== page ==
Republicans on both sides of the Capitol are generally unified in support of the Senate’s $4.59 billion supplemental relief bill for border agencies strained by record numbers of migrants crossing the southern border.
There’s just one problem: It’s not fully clear that President Donald Trump would sign the bipartisan measure, which was approved by the Senate Appropriations Committee on a 30-1 vote last Wednesday.
Sen. Richard C. Shelby, the Alabama Republican who is chairman of Senate Appropriations, said he hadn’t received assurances that Trump would back his bill. White House officials wouldn’t comment on the administration’s position on the Senate bill.
The Office of Management and Budget hasn’t issued a formal Statement of Administration Policy on the Senate version, though its veto threat statement on the $4.5 billion House border bill takes issue with a lack of funding for Immigration and Customs Enforcement detention beds in both measures.
“The administration is disappointed that neither the House nor Senate bills include necessary funding for Immigration and Customs Enforcement (ICE) detention,” the OMB statement on the House bill said. “By opposing detention beds — where illegal migrants are placed pending their removal — Democrat lawmakers are declaring their belief that illegal immigrants, including those who skip court hearings or commit additional crimes, should be allowed to remain in our country indefinitely. The ideological aversion to our nation’s interior immigration enforcement agency must stop.”
In the administration’s initial supplemental request submitted May 1, the White House sought $342 million for ICE detention bed capacity, in order to increase adult beds by roughly 10,000 above the current fiscal 2019 baseline of 42,774, and add 960 family beds above the current 2,500. The new family beds would be placed at the South Texas Family Residential Center in Dilley, run by private prison operator CoreCivic.
In the fiscal 2019 omnibus spending law, Democrats in both chambers fought to try to reduce the average daily population detained in ICE facilities, and opposed giving ICE any more money for bed space in the supplemental.
While the OMB statement on the House bill blames “Democrat lawmakers” for zeroing out ICE funds in the White House request, the Senate bill was negotiated in bipartisan fashion and introduced by Shelby with strong GOP support.
On the House side, Minority Leader Kevin McCarthy on Tuesday said he’d vote for the Senate bill, and House Appropriations ranking Republican Kay Granger of Texas asked the Rules Committee to allow her to offer the Senate bill as an amendment during House floor debate.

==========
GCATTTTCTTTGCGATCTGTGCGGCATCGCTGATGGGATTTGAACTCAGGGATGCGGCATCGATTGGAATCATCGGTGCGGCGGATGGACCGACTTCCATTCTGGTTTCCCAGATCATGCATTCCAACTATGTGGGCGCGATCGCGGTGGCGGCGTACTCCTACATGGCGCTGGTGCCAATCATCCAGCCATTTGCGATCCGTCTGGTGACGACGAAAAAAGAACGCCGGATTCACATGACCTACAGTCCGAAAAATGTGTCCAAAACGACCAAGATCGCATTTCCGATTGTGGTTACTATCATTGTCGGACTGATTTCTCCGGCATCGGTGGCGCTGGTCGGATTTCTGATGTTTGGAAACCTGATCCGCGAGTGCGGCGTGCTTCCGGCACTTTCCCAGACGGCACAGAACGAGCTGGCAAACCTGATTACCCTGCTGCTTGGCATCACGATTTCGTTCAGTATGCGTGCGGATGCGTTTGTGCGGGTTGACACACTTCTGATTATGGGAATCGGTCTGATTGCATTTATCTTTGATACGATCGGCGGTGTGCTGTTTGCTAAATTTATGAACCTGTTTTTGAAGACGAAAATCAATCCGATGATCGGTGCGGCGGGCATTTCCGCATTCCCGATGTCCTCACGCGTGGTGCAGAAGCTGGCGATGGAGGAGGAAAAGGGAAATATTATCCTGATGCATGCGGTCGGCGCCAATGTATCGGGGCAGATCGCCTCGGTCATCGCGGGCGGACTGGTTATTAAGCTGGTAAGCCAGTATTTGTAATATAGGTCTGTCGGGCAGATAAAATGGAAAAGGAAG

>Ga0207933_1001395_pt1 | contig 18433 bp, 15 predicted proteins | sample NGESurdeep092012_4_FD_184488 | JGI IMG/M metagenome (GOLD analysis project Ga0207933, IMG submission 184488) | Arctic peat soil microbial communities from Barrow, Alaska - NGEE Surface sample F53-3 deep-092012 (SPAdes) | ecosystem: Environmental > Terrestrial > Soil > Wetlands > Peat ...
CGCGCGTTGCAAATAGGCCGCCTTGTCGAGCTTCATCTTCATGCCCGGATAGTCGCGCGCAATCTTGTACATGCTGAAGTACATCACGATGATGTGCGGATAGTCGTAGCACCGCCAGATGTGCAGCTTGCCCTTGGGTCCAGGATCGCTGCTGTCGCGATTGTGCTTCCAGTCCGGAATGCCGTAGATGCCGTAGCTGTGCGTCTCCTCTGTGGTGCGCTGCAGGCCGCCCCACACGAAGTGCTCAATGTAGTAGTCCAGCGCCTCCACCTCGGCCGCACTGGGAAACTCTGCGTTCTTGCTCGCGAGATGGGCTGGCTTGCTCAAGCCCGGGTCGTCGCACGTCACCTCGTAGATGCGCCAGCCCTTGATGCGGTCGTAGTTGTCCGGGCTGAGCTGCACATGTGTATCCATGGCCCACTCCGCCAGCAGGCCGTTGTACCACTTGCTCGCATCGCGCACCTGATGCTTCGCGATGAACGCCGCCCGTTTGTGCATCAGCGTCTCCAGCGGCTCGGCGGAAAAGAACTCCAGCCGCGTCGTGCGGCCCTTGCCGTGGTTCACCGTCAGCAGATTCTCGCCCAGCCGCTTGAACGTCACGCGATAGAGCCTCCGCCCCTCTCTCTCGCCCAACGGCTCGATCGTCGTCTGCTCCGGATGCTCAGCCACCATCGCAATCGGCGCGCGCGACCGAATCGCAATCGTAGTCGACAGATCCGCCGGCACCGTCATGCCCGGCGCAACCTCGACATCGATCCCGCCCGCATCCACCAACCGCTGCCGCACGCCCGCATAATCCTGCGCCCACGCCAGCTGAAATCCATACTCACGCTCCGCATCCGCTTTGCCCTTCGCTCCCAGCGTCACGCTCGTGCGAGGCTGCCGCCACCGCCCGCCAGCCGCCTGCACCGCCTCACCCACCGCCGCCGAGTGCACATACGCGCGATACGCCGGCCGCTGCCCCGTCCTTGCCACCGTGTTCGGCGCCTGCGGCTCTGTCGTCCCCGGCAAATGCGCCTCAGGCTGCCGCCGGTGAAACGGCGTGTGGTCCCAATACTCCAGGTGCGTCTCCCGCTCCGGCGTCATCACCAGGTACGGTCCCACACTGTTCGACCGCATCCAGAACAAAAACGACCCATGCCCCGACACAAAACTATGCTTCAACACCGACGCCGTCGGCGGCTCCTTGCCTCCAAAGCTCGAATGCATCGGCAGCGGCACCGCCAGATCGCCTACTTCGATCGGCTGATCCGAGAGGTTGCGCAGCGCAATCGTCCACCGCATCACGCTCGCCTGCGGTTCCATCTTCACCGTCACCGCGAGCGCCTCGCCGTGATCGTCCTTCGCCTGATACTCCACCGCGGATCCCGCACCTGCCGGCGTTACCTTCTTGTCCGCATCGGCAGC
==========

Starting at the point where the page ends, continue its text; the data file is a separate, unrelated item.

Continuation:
Meanwhile, it wasn’t clear when the Senate would actually be able to take up its version of the measure. Senate Majority Leader Mitch McConnell said the chamber might not be able to act until Friday, since Minority Leader Charles E. Schumer wanted to allow presidential candidates in his caucus to return from their debates in Miami on Wednesday and Thursday. Schumer was vague on the timing, however, telling reporters, “I think we can do both.”
Additionally, GOP Sen. Rand Paul of Kentucky was insisting on a vote on his amendment to fully offset the emergency border funds with cuts to foreign aid programs. He said he’d be able to erect procedural roadblocks to delay a vote until after next week’s recess, which would endanger funds the Department of Health and Human Services says it needs to ensure adequate care for migrant children in custody.
House support grows
Across the Capitol, House Democrats had difficulty on Tuesday shoring up support among their own ranks for their $4.5 billion package.
Among other concerns, liberal lawmakers and Hispanic Caucus members wanted to see more restrictions on standards for holding children in custody, and expressed concerns over funding for the U.S. Marshals Service, which has been detaining illegal immigrants accused of crimes.
Congressional Progressive Caucus Co-Chair Pramila Jayapal said she and others negotiated an addition to the bill that she thought would win over “most” caucus members that were hesitant to support the original measure.
The change would spell out specific conditions that unlicensed, for-profit facilities have to meet that cannot be waived, such as providing food and water and basic medical resources, the Washington Democrat said. “If they still aren’t meeting those conditions in six months, their contract is terminated. They cannot reapply for the contract, and then the contract will then be rebid to another agency.”
Jayapal signaled her support for the bill because that change “is substantial,” but noted she’s still concerned about lack of accountability for the Trump administration in not following Congress’ appropriations policies.
Democratic Rep. Adriano Espaillat of New York, who had been undecided earlier in the day, also on Tuesday signaled his support for the bill.
“We will get it done,” said Texas Democrat Henry Cuellar.
Still, there were pockets of resistance among House Democrats. Rep. Alexandria Ocasio-Cortez of New York said she wasn’t comfortable with the emerging compromise bill. “Right now, there’s no good outcome here. And I think that certainly feels like we have to choose between two bad decisions,” said Ocasio-Cortez.
After a contentious hour of debate on the rule for the measure, the House adopted the rule 225-189, for the supplemental. At press time, the chamber was working toward a vote on final passage of the measure.
Tanvi Misra, Kellie Mejdrich, Camila DeChalus and David Lerman contributed to this report.
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